What’s “church” all about at St. John the Baptist Episcopal in Aptos, CA ? It’changing …


‘Transform lives’ —  bit  the dust as part of  a proposed Mission Statement for St. John’s episcopal in Aptos, CA

So what’s “church” all about at St. John’s episcopal church  in Aptos, CA?  It’s changing.    What we do know:  ‘transform lives’ bit the dust and won’t  be included in the new Mission Statement.

Soon  — or very soon —   this small episcopal church  of typically  75-100 persons  attending   an average   Sunday  10:30 AM  service — will collectively  agree on a new Mission Statement.

Assuming that  Mission Statement words become  connected to   new church  behaviors — there will be a host of new objectives and goals monitored by the church vestry/ board.

Initially proposed as the  new Mission Statement:    ‘Love like Jesus, respect the dignity of all people and  and transform lives.’  This  was proposed by the new  Rector,  Mother Tracy.

One member  wrote in,   ‘What does it mean to respect the dignity of all people?’   That it appears  was a  hard one  to define.    At a general meeting concerning ‘transform  lives’ as part of  the Mission Statement one  member strongly objected,  “I don’t like it” without saying why.    That thought prevailed.

So,  where is  St. John the Baptist  Episcopal  Church going  concerning  finalizing a new Mission Statement?

What’s  most recently  proposed:   ‘to love God and love our neighbors by doing justice,  loving mercy and walking humbly with God – together.’

Anyone out there  recognize the biblical  basis for the above?   The Great Commandment  has been squished together with  the old testament  question,  ‘What doth God require of thee, O man?’

Anyone willing and able to write a basic Mission Statement for a small Christian church?  Here’s one try:

‘We,   as part of the Body of Christ, love God & neighbor, seek to forgive others and also ourselves,  pray as He teaches us to pray,   and  do  such acts  as Jesus’s life,    teachings, death and resurrection suggest.’

Go for it —   suggest a basic Mission Statement for a small, episcopal church.

written by Cameron Jackson






Want to know how — not why — to become a Member of St. John’s Episcopal, Aptos, CA?

       Want to know how — not why — to become a Member  of St. John’s Episcopal church in Aptos, CA?
There’s 4  “must do” requirements to become a Member of the body of Christ located at  St. John’s.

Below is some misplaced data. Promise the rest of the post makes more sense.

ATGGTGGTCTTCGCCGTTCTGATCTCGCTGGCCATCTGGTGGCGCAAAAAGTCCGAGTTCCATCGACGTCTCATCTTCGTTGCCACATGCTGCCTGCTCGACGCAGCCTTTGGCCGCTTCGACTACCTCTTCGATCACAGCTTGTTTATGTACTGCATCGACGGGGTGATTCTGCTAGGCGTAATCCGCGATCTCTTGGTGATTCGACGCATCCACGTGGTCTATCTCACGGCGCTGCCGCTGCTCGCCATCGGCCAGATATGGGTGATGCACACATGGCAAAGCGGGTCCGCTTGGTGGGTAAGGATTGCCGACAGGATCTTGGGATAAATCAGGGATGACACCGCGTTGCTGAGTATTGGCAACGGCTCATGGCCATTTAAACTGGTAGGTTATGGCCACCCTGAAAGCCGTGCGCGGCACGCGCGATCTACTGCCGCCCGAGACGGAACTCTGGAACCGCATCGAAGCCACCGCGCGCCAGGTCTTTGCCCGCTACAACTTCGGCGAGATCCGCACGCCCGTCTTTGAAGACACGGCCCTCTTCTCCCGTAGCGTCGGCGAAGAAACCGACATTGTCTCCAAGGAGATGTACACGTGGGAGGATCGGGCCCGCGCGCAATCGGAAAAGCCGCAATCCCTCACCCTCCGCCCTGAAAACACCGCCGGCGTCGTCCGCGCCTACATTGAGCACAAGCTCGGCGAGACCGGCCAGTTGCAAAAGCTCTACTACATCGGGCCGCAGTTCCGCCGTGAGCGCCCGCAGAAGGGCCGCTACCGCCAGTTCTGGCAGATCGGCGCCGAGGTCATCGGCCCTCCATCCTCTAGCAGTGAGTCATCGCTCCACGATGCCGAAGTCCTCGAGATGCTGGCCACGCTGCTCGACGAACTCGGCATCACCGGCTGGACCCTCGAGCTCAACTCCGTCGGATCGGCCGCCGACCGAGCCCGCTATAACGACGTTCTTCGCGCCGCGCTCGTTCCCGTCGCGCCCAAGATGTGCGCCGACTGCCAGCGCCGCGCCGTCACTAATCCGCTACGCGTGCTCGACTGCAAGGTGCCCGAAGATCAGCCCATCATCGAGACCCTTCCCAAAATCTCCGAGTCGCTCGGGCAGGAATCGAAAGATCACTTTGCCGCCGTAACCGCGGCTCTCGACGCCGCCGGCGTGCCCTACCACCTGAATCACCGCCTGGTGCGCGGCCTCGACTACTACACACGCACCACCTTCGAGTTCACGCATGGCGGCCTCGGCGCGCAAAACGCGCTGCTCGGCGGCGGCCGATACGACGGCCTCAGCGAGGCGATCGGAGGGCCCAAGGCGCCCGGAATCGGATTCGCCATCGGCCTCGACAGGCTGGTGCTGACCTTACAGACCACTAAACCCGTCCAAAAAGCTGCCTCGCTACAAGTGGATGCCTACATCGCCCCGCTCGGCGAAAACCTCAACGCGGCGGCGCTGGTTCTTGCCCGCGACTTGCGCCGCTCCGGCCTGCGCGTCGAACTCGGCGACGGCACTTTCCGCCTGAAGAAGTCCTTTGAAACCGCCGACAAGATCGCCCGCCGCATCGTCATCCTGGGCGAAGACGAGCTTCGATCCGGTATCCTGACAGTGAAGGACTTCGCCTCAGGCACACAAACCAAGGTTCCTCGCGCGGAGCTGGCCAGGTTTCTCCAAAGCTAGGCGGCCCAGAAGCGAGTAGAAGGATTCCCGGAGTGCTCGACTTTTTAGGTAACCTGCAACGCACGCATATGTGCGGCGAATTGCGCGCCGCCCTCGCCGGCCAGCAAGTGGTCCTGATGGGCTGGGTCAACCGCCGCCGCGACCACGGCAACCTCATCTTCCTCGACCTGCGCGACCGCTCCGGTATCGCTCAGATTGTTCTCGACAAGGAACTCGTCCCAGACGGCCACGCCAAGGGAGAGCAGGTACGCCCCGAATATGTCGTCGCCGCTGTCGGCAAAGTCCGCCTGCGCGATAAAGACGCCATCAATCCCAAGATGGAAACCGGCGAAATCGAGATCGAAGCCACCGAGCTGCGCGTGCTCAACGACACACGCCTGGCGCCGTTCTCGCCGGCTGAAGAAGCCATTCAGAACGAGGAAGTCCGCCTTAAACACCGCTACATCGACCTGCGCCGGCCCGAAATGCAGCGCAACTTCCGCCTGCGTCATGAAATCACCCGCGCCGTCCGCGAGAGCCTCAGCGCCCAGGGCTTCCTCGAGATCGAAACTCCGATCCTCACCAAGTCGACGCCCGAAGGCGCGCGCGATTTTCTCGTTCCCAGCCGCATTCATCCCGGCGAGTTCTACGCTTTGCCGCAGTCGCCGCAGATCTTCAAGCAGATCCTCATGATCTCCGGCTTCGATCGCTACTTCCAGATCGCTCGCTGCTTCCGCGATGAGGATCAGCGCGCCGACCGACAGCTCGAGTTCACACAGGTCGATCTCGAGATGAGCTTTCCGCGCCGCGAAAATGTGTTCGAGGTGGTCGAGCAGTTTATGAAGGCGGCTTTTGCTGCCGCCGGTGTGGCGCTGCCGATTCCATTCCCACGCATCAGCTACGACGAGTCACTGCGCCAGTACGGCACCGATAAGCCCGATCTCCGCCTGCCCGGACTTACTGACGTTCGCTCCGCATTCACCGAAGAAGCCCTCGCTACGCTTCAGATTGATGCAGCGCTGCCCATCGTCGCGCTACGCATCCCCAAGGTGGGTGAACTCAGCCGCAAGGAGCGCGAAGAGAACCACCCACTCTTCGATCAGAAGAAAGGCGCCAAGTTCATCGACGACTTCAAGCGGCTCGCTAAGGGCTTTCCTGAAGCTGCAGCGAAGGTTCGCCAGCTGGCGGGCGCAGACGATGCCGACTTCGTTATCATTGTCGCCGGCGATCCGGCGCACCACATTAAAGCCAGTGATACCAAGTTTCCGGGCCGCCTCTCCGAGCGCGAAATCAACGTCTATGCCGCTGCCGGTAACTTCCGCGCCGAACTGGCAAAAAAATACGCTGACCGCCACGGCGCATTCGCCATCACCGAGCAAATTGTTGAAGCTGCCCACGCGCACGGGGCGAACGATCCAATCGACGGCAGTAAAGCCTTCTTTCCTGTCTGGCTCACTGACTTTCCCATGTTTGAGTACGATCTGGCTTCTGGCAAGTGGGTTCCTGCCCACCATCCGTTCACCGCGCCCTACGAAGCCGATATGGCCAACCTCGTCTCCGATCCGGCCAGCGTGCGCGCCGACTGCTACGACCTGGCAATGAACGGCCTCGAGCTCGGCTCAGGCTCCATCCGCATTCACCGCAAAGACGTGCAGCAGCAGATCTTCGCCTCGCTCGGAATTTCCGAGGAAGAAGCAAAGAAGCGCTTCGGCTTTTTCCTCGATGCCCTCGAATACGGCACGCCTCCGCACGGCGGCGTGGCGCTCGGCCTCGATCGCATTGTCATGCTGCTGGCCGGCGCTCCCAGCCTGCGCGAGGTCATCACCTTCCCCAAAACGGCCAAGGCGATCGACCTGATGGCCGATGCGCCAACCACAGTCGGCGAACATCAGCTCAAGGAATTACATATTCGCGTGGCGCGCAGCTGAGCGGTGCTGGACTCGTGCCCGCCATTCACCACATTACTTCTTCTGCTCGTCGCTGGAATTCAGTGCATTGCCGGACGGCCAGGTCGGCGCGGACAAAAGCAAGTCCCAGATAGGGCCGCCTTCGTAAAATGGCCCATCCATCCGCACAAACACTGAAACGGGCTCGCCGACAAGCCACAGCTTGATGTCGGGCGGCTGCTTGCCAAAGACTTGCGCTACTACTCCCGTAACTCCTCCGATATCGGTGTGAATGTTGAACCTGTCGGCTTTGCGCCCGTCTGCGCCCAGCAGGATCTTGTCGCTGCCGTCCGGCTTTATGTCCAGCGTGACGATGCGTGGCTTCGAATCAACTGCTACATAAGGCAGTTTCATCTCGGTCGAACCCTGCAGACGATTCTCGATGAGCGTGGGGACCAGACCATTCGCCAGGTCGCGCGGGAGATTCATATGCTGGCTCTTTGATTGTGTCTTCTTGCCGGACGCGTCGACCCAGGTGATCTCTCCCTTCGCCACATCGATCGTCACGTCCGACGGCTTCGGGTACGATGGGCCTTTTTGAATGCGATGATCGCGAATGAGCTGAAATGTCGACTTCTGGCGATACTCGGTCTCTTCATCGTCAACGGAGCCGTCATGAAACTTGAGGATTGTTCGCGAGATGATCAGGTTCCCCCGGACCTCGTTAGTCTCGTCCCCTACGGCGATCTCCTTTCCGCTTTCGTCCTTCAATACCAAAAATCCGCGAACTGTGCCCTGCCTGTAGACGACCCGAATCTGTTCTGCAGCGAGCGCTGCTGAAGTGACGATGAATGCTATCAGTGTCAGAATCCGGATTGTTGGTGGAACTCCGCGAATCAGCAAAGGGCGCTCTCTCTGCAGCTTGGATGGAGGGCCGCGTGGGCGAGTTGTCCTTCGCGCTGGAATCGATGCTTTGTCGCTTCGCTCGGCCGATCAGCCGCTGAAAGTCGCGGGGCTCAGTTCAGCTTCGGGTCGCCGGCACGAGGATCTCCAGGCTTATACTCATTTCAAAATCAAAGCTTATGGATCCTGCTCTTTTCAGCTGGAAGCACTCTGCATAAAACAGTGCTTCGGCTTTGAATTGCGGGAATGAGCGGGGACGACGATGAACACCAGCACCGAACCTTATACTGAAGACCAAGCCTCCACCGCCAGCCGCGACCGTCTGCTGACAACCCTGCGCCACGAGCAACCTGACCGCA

Perhaps you need help meeting those requirements?   If so,  we ‘ll help you meet  those  requirements.
[Please note:   This was written tongue-in-cheek to point to some important,   underlying issues.  One  issue: Is  100% of  St. John’s  church vestry  — the people that make the legal decisions for the church  — are they  listed as Communicants on  the church books?  Yes or No?   If the answer is No, then  are the decisions made by St. John’s  vestry legal and binding?  Ask a lawyer!  
Another issue:   People serve in many leadership capacities  at St. John’s.  How many of  these ‘ministers’ — that’s ‘all of  us’ per the back cover of the weekly service bulletin  — listed as Communicants?  If not,  then who is entitled to   vote in the upcoming election in Dec. 2017?  
The NEW  Bylaws state  that you have to be a Member for six months in order to vote.  Per the new rules, only persons listed as Communicants can vote in the next election in Dec. 2017.  Oh dear!  What to do?    
 It is easy to find out who  is a Communicant at St. John’s.    Look in the Index of the (green)  book for Communicants.  It’s kept in the church office. 
 You can readily  check the  Index of the book for Communicants  and  see whether you are listed.    The church is very supportive behind the scene to assist  all people to update their  church records.]   

So — What are those “must do”  requirements for basic Membership at St. John’s?

    #1:   Baptism.  You must be baptized.  Were you baptized — but  you don’t have a copy of  the record?     We’ll help you track down your baptismal record.   Where ever it happened   and when ever.